Since the Medieval era, cathedrals have remained buildings that strike people with awe when they see them. Built all across Europe from around the 12th century onwards, the cathedral became one of the most important buildings in any city. Most importantly, the Gothic period of architecture occurred around the 12th century as well. Gothic architecture was characterized by pointed arches, flying buttresses, and flying vaults. These features give Gothic cathedral an airy look that almost seems to reach the heavens. Two cathedrals that really struck me as beautiful and inspiring were the ones at Reims and Chartres. Both these cathedrals had a unique planning and construction process that led to their current look.
Indeed, the cathedral at Reims is one of the most popular in the world. Receiving more than 1 million visitors annually, visitors are amazed at the uniformity and beauty of the cathedral. The most striking feature of Reims is its façade. Both towers are the same, making for a very uniform look. There is a certain beauty in proportional symmetrical architecture, and Reims does a good job of displaying that. The main gate is also an important feature of the cathedral. As visitors walk in, a pointed arch decorated with sculptures of people almost seems to welcome you in. The arch is also layered inwards so the arch leads into the cathedral. As one walks down the nave into the transept, they will see that the transept naturally connects to the choir at the front of the cathedral. This allows for the choir to create a little alcove, making the lighting in it very beautiful. The stained glass windows create a kaleidoscope of different shades of lights throughout the day and the pointed arches soar upwards towards the center of the building. These features definitely show why Reims is one of the most popular cathedrals even to this day.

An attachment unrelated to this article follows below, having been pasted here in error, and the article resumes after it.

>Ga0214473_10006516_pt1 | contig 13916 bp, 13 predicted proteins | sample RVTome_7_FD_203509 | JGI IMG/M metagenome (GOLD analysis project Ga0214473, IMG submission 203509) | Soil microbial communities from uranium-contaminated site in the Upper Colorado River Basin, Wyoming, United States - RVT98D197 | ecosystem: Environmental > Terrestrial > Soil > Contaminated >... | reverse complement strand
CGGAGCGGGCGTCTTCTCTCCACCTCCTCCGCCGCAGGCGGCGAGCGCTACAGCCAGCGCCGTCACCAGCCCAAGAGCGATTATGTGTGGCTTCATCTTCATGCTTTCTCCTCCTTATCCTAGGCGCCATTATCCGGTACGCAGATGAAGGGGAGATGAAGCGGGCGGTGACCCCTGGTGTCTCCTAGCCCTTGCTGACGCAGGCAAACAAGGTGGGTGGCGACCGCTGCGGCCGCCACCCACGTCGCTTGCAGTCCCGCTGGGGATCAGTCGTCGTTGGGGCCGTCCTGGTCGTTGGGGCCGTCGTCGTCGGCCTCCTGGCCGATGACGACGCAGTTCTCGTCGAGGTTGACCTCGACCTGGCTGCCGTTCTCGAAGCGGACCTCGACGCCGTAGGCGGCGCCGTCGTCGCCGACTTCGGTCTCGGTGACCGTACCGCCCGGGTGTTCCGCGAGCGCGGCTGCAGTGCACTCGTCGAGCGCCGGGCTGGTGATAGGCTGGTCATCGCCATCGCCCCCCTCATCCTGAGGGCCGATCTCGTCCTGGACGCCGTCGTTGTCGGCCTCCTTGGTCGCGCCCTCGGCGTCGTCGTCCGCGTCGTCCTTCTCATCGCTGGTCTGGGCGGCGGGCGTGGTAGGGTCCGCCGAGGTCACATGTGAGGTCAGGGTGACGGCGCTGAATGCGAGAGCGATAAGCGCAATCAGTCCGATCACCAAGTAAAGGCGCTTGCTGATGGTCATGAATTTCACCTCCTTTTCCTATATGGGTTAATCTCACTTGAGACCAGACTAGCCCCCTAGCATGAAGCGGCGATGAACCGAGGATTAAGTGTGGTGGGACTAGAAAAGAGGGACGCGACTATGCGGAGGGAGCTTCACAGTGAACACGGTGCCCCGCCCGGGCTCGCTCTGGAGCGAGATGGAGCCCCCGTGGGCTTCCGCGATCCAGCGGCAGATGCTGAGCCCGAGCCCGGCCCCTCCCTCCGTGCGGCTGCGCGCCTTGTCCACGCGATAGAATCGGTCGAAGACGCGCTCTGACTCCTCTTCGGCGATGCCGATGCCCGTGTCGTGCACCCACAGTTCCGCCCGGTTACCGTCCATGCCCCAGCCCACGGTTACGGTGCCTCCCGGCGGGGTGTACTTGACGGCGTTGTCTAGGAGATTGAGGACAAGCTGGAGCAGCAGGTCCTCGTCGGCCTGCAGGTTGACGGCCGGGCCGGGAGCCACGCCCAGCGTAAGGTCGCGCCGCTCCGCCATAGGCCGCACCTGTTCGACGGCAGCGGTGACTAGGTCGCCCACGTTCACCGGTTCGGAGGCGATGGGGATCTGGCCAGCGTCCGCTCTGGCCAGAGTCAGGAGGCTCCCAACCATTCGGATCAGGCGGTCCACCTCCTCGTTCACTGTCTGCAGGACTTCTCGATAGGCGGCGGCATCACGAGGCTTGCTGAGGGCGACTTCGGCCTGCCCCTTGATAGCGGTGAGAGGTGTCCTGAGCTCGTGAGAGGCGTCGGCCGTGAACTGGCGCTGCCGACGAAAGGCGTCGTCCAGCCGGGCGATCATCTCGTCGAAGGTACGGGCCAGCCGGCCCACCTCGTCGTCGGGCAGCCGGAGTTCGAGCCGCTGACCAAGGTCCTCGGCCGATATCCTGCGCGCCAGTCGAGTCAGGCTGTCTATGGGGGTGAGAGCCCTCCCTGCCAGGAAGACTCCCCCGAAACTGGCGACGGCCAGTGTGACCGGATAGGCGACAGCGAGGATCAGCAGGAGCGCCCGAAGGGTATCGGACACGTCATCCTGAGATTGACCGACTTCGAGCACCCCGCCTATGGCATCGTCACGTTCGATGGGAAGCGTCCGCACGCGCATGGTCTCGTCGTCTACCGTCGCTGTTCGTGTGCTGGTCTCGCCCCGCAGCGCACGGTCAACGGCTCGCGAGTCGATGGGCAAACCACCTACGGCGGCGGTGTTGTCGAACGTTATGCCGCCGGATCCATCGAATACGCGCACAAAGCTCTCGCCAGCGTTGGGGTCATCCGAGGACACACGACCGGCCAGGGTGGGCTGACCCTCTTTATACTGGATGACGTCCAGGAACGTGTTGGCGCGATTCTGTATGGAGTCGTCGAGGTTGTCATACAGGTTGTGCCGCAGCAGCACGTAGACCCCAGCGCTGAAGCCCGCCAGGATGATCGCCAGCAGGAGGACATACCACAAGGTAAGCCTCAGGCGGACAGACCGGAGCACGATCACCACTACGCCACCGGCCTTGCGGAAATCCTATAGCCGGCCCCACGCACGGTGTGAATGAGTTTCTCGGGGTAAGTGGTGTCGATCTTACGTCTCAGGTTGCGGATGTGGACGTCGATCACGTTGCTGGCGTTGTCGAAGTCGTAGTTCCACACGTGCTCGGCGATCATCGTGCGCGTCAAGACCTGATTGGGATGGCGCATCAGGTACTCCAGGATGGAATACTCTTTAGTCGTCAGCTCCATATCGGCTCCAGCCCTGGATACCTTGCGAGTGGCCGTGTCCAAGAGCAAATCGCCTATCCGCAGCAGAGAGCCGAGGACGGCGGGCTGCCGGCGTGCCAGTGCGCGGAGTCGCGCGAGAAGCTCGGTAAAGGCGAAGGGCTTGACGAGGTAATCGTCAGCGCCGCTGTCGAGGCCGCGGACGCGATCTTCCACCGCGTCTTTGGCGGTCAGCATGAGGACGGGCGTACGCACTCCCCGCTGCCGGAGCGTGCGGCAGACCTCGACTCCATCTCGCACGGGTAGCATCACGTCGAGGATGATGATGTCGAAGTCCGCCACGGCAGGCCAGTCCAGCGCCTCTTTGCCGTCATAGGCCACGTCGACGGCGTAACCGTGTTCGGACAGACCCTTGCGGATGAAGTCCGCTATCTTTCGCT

Next, the cathedral at Chartres is characterized by its interesting façade, which unlike Reims, it is not symmetrical. It is very striking to see a non-uniform structure. Most architects try to even out the buildings they design. However, Chartres was built by multiple sets of designers as construction to the cathedral happened more than once throughout the 12th and 13th centuries. This allowed for the north tower to be taller and sharper and the south tower to be larger at the base. These two towers make the cathedral unique in that they too have a beauty in being unequal. Even today, the cathedral can be seen towering over